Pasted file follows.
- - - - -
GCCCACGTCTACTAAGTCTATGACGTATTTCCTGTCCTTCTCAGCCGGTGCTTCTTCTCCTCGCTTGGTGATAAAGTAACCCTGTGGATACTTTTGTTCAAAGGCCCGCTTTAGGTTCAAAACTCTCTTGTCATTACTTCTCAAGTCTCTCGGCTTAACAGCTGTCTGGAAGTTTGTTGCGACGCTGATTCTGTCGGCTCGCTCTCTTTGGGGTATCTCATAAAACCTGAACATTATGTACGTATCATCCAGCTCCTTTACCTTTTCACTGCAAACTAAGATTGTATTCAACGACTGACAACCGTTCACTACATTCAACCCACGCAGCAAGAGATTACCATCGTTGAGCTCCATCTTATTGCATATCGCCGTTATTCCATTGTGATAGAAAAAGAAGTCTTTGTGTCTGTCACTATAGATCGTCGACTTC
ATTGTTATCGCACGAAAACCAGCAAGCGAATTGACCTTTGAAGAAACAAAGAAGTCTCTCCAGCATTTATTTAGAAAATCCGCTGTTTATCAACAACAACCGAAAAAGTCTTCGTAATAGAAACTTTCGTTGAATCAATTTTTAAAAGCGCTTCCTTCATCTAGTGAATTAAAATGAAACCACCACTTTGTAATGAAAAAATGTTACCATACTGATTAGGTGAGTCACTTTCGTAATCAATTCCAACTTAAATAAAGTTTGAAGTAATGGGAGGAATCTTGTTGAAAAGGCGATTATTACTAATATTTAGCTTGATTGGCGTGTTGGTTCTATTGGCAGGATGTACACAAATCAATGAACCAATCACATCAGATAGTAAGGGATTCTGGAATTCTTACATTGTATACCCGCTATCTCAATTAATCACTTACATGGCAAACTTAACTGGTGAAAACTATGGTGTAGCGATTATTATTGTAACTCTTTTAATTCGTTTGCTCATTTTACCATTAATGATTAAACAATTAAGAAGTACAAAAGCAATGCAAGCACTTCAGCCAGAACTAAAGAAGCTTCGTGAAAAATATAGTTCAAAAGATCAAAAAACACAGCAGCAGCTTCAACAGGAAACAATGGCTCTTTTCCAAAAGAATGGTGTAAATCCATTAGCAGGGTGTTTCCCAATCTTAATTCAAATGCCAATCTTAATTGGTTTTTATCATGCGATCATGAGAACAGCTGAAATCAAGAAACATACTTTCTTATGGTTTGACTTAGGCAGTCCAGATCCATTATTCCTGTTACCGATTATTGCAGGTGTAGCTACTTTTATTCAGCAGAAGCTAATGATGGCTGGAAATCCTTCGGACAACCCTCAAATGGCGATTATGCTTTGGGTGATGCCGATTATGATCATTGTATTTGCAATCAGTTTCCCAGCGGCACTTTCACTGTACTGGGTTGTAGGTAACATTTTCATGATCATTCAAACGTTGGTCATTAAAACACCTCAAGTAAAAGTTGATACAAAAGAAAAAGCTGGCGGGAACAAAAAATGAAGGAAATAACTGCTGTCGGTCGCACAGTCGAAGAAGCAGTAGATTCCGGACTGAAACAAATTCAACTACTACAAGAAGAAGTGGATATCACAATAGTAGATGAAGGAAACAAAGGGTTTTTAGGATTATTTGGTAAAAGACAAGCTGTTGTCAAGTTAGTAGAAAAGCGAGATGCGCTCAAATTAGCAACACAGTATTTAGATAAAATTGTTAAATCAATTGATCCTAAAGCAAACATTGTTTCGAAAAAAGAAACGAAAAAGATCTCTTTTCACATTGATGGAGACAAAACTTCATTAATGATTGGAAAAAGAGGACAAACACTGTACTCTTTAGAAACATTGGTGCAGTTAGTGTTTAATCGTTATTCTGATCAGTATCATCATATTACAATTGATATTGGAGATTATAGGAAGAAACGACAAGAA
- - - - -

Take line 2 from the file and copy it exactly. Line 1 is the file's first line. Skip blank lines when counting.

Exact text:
ATTGTTATCGCACGAAAACCAGCAAGCGAATTGACCTTTGAAGAAACAAAGAAGTCTCTCCAGCATTTATTTAGAAAATCCGCTGTTTATCAACAACAACCGAAAAAGTCTTCGTAATAGAAACTTTCGTTGAATCAATTTTTAAAAGCGCTTCCTTCATCTAGTGAATTAAAATGAAACCACCACTTTGTAATGAAAAAATGTTACCATACTGATTAGGTGAGTCACTTTCGTAATCAATTCCAACTTAAATAAAGTTTGAAGTAATGGGAGGAATCTTGTTGAAAAGGCGATTATTACTAATATTTAGCTTGATTGGCGTGTTGGTTCTATTGGCAGGATGTACACAAATCAATGAACCAATCACATCAGATAGTAAGGGATTCTGGAATTCTTACATTGTATACCCGCTATCTCAATTAATCACTTACATGGCAAACTTAACTGGTGAAAACTATGGTGTAGCGATTATTATTGTAACTCTTTTAATTCGTTTGCTCATTTTACCATTAATGATTAAACAATTAAGAAGTACAAAAGCAATGCAAGCACTTCAGCCAGAACTAAAGAAGCTTCGTGAAAAATATAGTTCAAAAGATCAAAAAACACAGCAGCAGCTTCAACAGGAAACAATGGCTCTTTTCCAAAAGAATGGTGTAAATCCATTAGCAGGGTGTTTCCCAATCTTAATTCAAATGCCAATCTTAATTGGTTTTTATCATGCGATCATGAGAACAGCTGAAATCAAGAAACATACTTTCTTATGGTTTGACTTAGGCAGTCCAGATCCATTATTCCTGTTACCGATTATTGCAGGTGTAGCTACTTTTATTCAGCAGAAGCTAATGATGGCTGGAAATCCTTCGGACAACCCTCAAATGGCGATTATGCTTTGGGTGATGCCGATTATGATCATTGTATTTGCAATCAGTTTCCCAGCGGCACTTTCACTGTACTGGGTTGTAGGTAACATTTTCATGATCATTCAAACGTTGGTCATTAAAACACCTCAAGTAAAAGTTGATACAAAAGAAAAAGCTGGCGGGAACAAAAAATGAAGGAAATAACTGCTGTCGGTCGCACAGTCGAAGAAGCAGTAGATTCCGGACTGAAACAAATTCAACTACTACAAGAAGAAGTGGATATCACAATAGTAGATGAAGGAAACAAAGGGTTTTTAGGATTATTTGGTAAAAGACAAGCTGTTGTCAAGTTAGTAGAAAAGCGAGATGCGCTCAAATTAGCAACACAGTATTTAGATAAAATTGTTAAATCAATTGATCCTAAAGCAAACATTGTTTCGAAAAAAGAAACGAAAAAGATCTCTTTTCACATTGATGGAGACAAAACTTCATTAATGATTGGAAAAAGAGGACAAACACTGTACTCTTTAGAAACATTGGTGCAGTTAGTGTTTAATCGTTATTCTGATCAGTATCATCATATTACAATTGATATTGGAGATTATAGGAAGAAACGACAAGAA